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Tropic news. Volume 15. Issue 1.

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Tropic news. Volume 15. Issue 1.
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Tropic news
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United States Virgin Islands. Department of Planning and Natural Resources. Division of Fish and Wildlife.
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United States Virgin Islands. Department of Planning and Natural Resources. Division of Fish and Wildlife.
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Caribbean ( LCSH )
Newspapers -- Caribbean ( LCSH )
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North America -- United States Virgin Islands
Caribbean

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2004 Annual Issue


TROPIC NEWS

DEPARTMENT OF PLANNING AND
NATURAL RESOURCES
DIVISION OF FISH AND WILDLIFE
Volume 15, Number 1


Recreational Mooring Buoys: Good for
You, Good for the Environment


Boating statistics for 2004, compiled by the
Department of Planning and Natural Resources,
Division of Environmental Enforcement, indicate
that there are about 4,800 registered vessels in the
U.S. Virgin Islands (Fig. 1). Most of these boats
are used for recreational boating and fishing. In
addition to these locally registered vessels,
numerous pleasure craft cruise the Caribbean and
visit US Virgin Islands waters. Many pleasure
craft come from the British Virgin Islands and
Puerto Rico. There is no available count on the
number of these transient vessels that visit the US
Virgin Islands each year. However, it is
speculated that thousands
visit our islands annually. Recommended s
Increased recreational use mooring bu
boating use of the waters of 1. Approach the
the Virgin Islands has painter from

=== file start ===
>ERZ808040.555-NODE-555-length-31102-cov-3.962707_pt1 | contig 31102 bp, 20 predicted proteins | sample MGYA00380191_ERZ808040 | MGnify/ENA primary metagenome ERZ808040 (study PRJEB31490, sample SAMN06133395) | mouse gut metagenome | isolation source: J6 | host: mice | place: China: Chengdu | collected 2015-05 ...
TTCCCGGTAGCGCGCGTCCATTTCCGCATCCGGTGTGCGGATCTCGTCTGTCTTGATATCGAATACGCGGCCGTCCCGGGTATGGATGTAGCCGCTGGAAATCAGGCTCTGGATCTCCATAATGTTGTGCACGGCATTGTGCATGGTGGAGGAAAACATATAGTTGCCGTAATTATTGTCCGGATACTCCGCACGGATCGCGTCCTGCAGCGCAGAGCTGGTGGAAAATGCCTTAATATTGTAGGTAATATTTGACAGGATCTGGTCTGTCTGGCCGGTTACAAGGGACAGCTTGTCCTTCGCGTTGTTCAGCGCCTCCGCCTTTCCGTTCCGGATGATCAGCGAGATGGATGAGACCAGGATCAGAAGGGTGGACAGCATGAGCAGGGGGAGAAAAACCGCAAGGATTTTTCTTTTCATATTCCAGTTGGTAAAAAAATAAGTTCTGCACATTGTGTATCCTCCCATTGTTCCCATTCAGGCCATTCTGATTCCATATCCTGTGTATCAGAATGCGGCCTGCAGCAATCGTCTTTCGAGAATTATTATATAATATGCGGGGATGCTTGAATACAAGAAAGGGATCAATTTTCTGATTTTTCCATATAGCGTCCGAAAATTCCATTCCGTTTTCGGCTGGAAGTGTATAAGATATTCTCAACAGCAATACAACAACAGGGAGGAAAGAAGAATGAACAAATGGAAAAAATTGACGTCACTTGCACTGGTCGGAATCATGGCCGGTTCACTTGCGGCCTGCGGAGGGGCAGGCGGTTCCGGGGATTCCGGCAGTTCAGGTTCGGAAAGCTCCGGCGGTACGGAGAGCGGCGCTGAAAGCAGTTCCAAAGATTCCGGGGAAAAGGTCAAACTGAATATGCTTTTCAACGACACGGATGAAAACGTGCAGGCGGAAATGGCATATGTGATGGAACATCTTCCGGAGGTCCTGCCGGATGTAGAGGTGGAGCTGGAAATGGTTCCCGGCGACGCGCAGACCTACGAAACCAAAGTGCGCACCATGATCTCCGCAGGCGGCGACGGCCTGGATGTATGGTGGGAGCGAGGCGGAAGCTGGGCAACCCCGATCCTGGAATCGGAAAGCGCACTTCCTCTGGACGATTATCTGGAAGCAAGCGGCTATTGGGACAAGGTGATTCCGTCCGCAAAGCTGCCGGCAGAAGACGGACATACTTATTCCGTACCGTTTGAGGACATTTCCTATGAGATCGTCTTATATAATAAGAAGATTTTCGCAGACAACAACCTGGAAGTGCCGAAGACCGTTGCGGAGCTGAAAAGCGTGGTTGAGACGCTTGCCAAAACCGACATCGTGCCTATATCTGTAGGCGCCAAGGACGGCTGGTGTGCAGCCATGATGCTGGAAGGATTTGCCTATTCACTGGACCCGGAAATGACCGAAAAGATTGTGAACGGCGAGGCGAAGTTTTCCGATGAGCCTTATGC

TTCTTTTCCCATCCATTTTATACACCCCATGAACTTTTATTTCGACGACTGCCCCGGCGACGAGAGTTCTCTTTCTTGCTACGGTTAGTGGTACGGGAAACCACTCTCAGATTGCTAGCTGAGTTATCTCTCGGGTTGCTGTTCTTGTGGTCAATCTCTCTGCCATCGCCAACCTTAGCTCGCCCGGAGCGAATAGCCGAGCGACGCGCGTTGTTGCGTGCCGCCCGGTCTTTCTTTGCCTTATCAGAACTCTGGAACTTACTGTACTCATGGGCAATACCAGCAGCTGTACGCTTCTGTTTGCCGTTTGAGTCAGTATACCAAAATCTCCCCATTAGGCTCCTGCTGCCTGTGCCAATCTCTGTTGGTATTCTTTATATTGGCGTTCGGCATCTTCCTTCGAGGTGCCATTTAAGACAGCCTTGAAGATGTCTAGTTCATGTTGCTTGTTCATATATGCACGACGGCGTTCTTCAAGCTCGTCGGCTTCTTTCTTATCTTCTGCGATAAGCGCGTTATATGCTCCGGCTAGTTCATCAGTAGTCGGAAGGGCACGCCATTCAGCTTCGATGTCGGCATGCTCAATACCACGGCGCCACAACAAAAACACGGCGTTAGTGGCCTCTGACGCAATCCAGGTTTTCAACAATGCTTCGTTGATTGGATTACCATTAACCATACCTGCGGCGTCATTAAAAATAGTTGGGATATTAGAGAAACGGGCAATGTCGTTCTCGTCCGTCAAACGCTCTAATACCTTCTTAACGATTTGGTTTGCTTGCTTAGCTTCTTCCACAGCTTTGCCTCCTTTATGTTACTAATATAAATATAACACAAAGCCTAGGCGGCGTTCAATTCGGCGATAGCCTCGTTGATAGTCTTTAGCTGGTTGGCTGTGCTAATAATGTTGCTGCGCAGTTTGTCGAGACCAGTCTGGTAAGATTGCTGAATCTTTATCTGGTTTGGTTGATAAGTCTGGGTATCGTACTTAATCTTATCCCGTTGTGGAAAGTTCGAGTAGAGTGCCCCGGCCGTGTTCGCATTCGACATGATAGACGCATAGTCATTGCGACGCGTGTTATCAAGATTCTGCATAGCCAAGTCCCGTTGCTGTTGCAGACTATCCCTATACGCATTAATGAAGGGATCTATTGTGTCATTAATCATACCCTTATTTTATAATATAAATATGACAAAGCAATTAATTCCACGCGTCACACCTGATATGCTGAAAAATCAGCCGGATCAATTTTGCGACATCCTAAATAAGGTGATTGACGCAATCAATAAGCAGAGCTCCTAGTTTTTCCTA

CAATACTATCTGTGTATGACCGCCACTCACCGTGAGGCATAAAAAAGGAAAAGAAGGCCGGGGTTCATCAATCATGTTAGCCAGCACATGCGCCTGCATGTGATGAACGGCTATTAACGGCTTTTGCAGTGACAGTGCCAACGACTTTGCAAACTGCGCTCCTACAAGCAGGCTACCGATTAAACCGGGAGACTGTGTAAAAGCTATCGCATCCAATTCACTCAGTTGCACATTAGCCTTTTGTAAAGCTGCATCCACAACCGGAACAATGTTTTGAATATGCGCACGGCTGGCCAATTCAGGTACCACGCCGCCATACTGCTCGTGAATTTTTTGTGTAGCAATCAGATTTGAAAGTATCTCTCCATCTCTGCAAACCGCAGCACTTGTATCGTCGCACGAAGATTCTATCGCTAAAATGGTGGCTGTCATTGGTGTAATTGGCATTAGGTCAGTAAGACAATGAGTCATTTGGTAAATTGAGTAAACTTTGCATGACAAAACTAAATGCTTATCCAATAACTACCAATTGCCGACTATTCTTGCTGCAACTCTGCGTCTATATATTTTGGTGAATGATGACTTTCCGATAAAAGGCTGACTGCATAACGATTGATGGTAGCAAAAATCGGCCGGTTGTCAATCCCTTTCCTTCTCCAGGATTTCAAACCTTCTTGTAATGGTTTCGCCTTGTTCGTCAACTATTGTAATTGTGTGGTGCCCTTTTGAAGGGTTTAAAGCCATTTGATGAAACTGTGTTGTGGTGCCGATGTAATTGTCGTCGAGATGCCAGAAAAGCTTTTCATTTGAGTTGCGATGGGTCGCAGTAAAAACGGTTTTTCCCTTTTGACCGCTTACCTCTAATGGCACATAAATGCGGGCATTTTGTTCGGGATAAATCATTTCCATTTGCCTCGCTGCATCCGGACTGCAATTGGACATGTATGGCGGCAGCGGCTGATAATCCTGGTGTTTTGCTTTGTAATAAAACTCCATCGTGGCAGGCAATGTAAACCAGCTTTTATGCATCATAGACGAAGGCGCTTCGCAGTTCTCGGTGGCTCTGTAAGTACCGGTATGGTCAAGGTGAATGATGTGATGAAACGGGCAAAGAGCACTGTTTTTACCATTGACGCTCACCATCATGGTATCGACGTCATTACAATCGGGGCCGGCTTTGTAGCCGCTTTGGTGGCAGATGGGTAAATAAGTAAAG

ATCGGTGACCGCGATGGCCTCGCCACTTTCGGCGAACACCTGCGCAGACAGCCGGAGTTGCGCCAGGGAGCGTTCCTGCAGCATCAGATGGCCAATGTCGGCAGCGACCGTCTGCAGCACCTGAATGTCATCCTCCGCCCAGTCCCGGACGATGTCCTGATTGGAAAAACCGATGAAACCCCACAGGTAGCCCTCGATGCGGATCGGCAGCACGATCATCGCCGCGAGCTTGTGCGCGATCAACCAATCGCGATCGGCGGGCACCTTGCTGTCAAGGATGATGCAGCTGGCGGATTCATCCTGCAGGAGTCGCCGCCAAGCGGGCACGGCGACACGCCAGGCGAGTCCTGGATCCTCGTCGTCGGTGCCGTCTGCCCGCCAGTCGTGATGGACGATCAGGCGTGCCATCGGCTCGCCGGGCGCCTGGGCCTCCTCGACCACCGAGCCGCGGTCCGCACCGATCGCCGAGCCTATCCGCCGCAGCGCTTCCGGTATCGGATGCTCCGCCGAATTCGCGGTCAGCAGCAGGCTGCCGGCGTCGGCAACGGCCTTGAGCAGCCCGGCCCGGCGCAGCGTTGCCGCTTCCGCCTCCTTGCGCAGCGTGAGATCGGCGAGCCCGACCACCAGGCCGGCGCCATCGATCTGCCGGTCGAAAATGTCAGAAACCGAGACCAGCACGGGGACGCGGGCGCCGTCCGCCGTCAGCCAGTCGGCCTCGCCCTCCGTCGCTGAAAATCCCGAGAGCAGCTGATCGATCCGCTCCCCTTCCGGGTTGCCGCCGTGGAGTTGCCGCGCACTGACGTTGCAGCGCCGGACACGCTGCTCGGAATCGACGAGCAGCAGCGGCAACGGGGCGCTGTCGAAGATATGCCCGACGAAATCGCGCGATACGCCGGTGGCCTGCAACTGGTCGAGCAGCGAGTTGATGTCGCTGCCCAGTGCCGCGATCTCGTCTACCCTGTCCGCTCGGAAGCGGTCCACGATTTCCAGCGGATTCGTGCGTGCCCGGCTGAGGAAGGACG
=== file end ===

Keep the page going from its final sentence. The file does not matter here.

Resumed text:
increased the negative vessel does n
impacts on the marine buoy or paint
habitat. This is the same 2. Pick up the e:
habitat that supports your boat ho
recreational fishing and other 3. Cleat one enc
marine recreational activities. to the bow of
A single anchored boat 4. Thread your
swinging on its anchor can the eye-splic
cause damage to a bottom minimize chz
area much larger than the 5. Cleat the oth
vessel itself. If the damage is bowline to th
to a seagrass bed, wave 6. When leaving
energy generated by storm end of your b
events further erodes the the boat slow
damaged seagrass area bowline as it
resulting in a "Blowout" hole pennant.
(Fig. 2). Blowout holes are
areas where even the rhizomes (sea grass roots)
have been removed. Can you imagine the damage
of thousands of boat anchors over several


IFigure 1. Boat using a day-use mooring buoy |


o tie up to a day- years? Each time an
anchor is thrown onto a
ing buoy and coral reef, live coral is
current so that the damaged or killed (Fig. 3).
over the mooring Imagine what a popular
e coral reef dive site would
he pennant with look like after years of
boats anchoring at the site.
>ur boat's bowline Damage caused from
boat. anchors in seagrass beds
bowline through and coral reefs can take
e pennant twice to decades to recover.
of the painter line. To reduce the impact on
of your boat's the marine habitat, we
of your boat. have begun, with funding
flooring, uncleat one from USFWS, a day-use
e, cast it off, back mooring program. Day
d then retrieve your moorings are designed to
nes free from the keep the ground tackle
from destroying corals,
seagrass, etc.
Day-use moorings (Fig. 1) can prevent much of
the damage to the marine environment by
preventing anchor damage to the seagrasses (Fig.2)


teps t
oy.
moor
down
ot run
:er line
ye oft
ok.
Sof yo
your
boat's
e of th
offing
er end
e bow
the m
lowlin
ly, an
becon
























iFigure 2. Blow out hole in a sea grass bed.
and coral reefs (Fig. 3). After all, it is the sea
grasses and coral reefs that provide the habitat
for fish and other marine life that attracts the
fishermen and boaters
anyway.
You can see that there
are many benefits to day-
use mooring buoys.
Critical marine habitats
are protected and
preserved. If coral reefs
are transformed into piles
of dead rock, and sea
grasses became sand flats,
there would be few fish
for divers to see or
fishermen to catch.
Day-use moorings are
available on a first come-
first serve basis. Mooring
buoys are clearly marked
as day-use use only, not
for permanent mooring.
Sites for day-use mooring
buoys include popular
diving and fishing areas
that are visited by dive
groups or fishers on day or night trips.
The Division of Fish and Wildlife has
contracted with local private non-profit
organizations, Reef Ecology Foundation in St.
Thomas and Island Conservation Efforts on St.
Croix, to install and maintain the day-use


IFigure 3. Anchor damage on coral.
moorings. These organizations have obtained